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GBH

GBH reporter Esteban Bustillos spotlights former MIT women’s basketball coach Sonia Raman, who recently made the jump to coaching in the NBA. “I think that her legacy of creating just an incredible culture is gonna continue because I think these seniors and these juniors want to continue to perpetuate that,” says interim head coach Meghan O’Connell. “And it’s ingrained in them.”

WGBH

Esteban Bustillos of WGBH’s On Campus highlights the work of MIT Director of Athletics Julie Soreiro ahead of her retirement at the end of the fall semester. “Soriero's biggest contribution may be making the school’s athletic mission an extension of its academic one,” says Bustillos. “It’s best summed up in a phrase that’s become something of a mantra for her: ‘We will not apologize for winning.’”

New York Times

Writing for The New York Times, graduate student John Urschel recounts how his high school football coaches motivated him, noting that similar tactics might encourage more children to study math. “There are many ways to be an effective teacher, just as there are many ways to be an effective coach,” writes Urschel. “But all good teachers, like good coaches, communicate that they care about your goals.”

Boston Globe

In an article for The Boston Globe Magazine, Neil Swidey highlights MIT as a model of “what an athletics-affirming but recruitment-light culture might look like.” “Despite refusing to put a thumb on the scale for athlete applications, MIT has produced a successful sports program that enhances, rather than detracts from, its academic reputation,” explains Swidey.

Today Show

Graduate student John Urschel visits the Today Show to discuss his new book and what inspired him to pursue a PhD in mathematics. Urschel explains that his mother tried to ensure that “whatever I wanted to be the only thing that would limit me was a lack of talent, bad luck, lack of hard work, but it wasn’t going to be the household I was born into or a lack of resources.”

Boston Globe

Boston Globe reporter Ben Volin speaks with graduate student John Urschel about his new book “Mind and Matter: A Life in Math and Football.” “I love solving sort of interesting and tough problems that have to do with our world in some way,” says Urschel of his dreams for after he graduates from MIT. “And I also love teaching.”

NESN

NESN’s Clubhouse visits Prof. Anette “Peko” Hosoi to explore how a baseball is manufactured. “The best way to understand how a baseball is manufactured is to actually see what’s inside,” Hosoi explains. After cutting the ball in half, Hosoi shows how the ball’s cork center is surrounded by rubber and wool, which is “what gives the baseball its springiness.”

Boston Globe

Boston Globe correspondent Jenna Ciccotelli takes the ice with fourth year student Kelsey Becker and the MIT curling club to learn the ins and outs of this winter sport. “It’s mostly about having fun,” says Becker. Coach Andy Willis adds that the sport is often referred to as, “chess on ice. It’s a mental game.”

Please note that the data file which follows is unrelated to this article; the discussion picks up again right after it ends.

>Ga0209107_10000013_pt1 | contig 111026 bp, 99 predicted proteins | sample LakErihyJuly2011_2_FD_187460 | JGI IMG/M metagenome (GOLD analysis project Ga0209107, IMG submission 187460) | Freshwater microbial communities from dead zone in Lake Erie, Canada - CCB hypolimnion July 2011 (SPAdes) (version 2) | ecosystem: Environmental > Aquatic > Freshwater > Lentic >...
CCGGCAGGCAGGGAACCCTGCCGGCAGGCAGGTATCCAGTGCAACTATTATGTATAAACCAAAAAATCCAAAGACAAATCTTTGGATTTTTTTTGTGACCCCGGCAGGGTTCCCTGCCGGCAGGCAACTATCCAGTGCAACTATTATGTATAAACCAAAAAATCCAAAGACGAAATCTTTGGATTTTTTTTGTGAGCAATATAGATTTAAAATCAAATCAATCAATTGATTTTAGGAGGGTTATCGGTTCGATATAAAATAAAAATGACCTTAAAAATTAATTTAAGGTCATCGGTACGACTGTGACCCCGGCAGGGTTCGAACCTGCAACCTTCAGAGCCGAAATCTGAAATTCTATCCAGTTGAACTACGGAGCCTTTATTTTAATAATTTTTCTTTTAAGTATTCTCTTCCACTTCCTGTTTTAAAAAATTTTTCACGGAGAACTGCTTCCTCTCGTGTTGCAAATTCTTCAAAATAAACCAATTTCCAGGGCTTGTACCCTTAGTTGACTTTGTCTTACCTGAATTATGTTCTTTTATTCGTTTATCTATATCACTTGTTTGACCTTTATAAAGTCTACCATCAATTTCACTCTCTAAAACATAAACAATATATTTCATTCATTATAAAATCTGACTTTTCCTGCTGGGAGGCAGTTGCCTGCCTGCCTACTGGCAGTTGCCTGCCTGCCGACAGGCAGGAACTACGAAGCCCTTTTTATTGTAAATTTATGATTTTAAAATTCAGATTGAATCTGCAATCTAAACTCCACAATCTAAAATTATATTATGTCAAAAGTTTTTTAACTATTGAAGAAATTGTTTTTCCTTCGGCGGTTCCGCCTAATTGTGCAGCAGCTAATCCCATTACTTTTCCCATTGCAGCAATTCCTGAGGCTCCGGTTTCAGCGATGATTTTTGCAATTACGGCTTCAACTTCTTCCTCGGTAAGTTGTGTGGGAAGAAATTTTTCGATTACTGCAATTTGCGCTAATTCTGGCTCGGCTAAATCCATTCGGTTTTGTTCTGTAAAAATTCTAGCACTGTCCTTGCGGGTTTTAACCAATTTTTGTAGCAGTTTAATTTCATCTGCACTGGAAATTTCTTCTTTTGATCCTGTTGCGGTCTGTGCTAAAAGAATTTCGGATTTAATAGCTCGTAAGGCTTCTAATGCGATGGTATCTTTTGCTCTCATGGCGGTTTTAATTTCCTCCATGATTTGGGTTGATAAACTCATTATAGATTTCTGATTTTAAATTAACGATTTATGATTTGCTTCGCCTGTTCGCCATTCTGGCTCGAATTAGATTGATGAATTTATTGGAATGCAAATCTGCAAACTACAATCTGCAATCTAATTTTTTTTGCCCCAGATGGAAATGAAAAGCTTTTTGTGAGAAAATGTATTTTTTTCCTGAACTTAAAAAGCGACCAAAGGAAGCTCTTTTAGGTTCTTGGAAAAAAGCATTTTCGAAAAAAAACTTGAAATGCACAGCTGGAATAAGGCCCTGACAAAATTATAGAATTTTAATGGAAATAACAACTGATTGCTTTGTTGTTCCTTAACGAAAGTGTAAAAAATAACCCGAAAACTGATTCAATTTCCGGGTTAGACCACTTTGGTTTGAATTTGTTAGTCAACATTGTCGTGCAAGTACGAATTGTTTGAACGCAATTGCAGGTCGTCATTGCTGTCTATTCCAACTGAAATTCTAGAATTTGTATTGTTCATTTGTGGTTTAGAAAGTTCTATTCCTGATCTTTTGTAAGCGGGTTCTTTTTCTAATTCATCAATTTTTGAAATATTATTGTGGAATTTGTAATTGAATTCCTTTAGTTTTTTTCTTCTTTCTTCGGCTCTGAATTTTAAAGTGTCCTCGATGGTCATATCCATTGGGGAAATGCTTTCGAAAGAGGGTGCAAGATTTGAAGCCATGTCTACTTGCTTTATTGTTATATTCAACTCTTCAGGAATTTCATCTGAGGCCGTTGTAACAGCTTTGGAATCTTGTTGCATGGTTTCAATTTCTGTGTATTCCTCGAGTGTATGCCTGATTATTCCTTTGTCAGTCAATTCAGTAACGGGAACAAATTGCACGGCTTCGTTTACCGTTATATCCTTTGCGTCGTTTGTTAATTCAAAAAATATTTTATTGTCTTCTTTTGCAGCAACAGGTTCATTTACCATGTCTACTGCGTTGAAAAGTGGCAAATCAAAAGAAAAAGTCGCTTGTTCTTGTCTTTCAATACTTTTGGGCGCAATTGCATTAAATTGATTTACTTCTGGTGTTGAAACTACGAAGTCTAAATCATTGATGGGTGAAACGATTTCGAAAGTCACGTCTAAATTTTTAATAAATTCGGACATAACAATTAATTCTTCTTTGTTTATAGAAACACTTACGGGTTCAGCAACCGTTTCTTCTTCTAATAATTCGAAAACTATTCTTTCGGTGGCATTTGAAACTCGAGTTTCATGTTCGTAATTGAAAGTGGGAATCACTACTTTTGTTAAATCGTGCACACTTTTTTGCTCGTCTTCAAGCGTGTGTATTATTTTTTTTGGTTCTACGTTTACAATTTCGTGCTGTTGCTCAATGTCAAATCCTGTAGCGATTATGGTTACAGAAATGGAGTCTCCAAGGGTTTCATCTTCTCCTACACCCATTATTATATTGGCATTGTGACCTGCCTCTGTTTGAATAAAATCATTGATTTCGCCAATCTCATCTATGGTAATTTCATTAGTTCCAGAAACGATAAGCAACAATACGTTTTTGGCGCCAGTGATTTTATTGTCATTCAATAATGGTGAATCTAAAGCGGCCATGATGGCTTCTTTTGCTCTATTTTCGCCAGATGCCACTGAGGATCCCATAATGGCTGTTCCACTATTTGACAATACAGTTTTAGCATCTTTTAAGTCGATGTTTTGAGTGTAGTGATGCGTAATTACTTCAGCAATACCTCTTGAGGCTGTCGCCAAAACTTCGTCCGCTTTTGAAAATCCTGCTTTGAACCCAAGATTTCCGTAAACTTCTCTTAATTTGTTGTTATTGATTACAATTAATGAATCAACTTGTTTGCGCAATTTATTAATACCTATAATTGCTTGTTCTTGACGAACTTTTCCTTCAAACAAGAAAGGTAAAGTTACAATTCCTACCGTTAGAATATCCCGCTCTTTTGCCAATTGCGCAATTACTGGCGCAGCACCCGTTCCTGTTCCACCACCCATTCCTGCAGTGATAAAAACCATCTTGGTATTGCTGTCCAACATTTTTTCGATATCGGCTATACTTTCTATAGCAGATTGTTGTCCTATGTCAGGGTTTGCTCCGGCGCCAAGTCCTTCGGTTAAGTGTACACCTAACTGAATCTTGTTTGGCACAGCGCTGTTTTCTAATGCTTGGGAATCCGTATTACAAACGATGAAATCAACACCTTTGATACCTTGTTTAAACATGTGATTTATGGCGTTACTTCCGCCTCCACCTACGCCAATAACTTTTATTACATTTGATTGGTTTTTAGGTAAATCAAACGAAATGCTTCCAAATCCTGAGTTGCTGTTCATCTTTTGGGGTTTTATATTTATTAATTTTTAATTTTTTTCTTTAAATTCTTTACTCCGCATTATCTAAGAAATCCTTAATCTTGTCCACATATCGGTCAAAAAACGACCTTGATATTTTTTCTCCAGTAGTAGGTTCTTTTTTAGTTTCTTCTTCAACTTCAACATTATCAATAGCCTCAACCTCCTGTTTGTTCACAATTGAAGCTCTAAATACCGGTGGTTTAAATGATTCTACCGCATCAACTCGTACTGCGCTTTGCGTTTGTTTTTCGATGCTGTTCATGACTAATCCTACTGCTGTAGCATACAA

The Washington Post

Ben Strauss of the Washington Post reports that during this year’s Sloan Sports Analytics Conference there was growing interest in applying more statistical analysis into curling strategies. There are panels here this weekend about chess and poker,” says Nate Silver, creator of the website FiveThirtyEight. “So, it’s broadening the definition of analytics and sports — and also the overall geekiness of the conference.”

Associated Press

Associated Press reporter Jimmy Golen writes about this year’s Sloan Sports Analytics Conference, highlighting the growing use of analytics in sports. “Over two days, college math majors rubbed elbows with team and tech executives looking for fresh ideas and talented minds to implement them,” writes Golen.

New York Times

MIT researchers found that the silicone gloves football players wear are 20 percent stickier than a human hand, reports David Waldstein for The New York Times. Prof. Anette Hosoi explained that the “key to their performance was how soft and deformable the silicone is, meaning it covers and adheres to the tiniest variations on the surface of the ball,” writes Waldstein.

NESN

NESN spotlights MIT senior Riley Quinn, who was born without a left hand and forearm, and his success in the classroom and on the football field. “My only option was to outwork people, whether that was on the field, in the classroom, in relationships, day-to-day life,” says Quinn, “being a good person and taking that with me in everything I do.”

Boston Globe

Undergraduate Riley Quinn has been named the recipient of the Jerry Nason Award, reports Craig Larson for The Boston Globe. Larson explains that the award is “presented to a senior who succeeds in football against all odds,” adding that Quinn “was a four-year player at MIT, snaring three interceptions.”

WGBH

WGBH reporter Esteban Bustillos highlights MIT’s football team, which is “having a year for the books.” Head coach Brian Bubna explains that sports can help augment a student’s college experience, noting that “there's a lot of stuff that you can learn on a football field about yourself that you can't learn in a classroom.”

Boston Herald

Boston Herald reporter John Connolly spotlights the MIT football team, which is undefeated thus far this season. “We have 75 MIT football players. They’re smart. They don’t need us to tell them what to do,” explains coach Brian Bubna. “I’ve been here since 2010 and we’re moving in the right direction.”